I started with a small system like this with 4 Trojan T-104 batteries years ago and it worked great for running a radio, lights, and a couple fans at our cottage. You’d still be better off than 95% of the population if the power goes out. I’d be very cautious about dropping big bucks into a multi-kilowatt system as your first exposure to alternative power. But if you decide to, might figure out your current average kWh usage per day from your electric bill, then cut back your electric usage as much as possible for one month to get an idea how large of a system you’ll need. That was a real eye-opener for us. Good luck.

  2. I went a bit further with my first solar baby steps. I’m still not sure whether it was worth the expense but I enjoy fiddling with the set-up anyway.

  3. I recently bought a Chicago Electric 45 watt system mentioned above at a Harbor Freight store on grand opening day. They had it on sale for $150. Pretty good setup in my limited knowledge. Couple of draw backs: the panel supports are not meant to be moved. Pretty stable once assembled but fall apart if you try to pick them up. Also the system comes with 2 lights that plug into 2 special sockets on the regulator. I was not able to find anything else that I could plug into those sockets- i’m guessing they are specifically dedicated for those lights. As you said- baby steps. Next step is to get some more deep cycle batteries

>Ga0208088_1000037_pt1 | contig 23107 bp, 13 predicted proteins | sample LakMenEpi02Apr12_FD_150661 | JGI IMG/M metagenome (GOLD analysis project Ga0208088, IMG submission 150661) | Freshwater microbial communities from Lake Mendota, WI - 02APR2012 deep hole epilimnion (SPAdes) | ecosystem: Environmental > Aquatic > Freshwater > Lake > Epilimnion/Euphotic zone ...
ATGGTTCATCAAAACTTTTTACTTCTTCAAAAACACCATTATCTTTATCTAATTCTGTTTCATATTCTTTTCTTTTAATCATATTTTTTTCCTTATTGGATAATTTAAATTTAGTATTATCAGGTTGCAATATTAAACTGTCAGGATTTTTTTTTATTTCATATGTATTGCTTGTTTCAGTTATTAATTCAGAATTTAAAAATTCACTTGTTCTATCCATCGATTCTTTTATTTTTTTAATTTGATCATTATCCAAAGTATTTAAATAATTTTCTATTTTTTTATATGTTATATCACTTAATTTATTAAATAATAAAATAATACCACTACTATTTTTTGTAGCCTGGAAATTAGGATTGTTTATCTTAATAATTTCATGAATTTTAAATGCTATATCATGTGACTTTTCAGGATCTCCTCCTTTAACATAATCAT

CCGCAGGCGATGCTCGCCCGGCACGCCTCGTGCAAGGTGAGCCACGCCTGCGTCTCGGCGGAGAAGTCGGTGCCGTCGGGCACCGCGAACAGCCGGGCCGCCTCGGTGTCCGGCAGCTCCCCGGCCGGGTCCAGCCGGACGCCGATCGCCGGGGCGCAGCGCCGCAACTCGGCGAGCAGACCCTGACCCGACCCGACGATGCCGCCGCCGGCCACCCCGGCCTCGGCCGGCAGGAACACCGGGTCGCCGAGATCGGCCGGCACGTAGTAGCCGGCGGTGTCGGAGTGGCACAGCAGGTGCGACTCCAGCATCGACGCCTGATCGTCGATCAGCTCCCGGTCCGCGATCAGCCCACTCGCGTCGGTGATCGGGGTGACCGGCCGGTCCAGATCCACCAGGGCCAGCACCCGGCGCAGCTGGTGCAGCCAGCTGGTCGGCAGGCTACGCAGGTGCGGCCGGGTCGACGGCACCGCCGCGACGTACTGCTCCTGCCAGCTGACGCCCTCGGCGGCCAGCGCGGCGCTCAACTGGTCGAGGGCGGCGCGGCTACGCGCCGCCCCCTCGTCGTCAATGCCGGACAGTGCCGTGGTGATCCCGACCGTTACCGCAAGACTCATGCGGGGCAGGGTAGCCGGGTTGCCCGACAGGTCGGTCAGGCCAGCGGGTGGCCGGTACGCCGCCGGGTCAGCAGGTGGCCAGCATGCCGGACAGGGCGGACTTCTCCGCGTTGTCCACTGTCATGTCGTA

4. About the rechargeables:

    They are good for a finite number of cycles, so be careful about using them during normal times.

    Most rechargeables don’t last as long as alkaline disposables. LI-Ion is an exception.

    re HF solar panels: Check online–I have read complaints.

  5. Thanks for the great advice everyone. I’m about to throw a new idea that I was discussing with Thoreau the other day at you and look forward to your comments!

  6. My husband and I have lived with a small affordable solar system for 13 years now. We put it together ourselves and it is amazing how quickly you learn how to do once you are depending on it. I run my business on the computers so it is big enough for that. Good luck on it!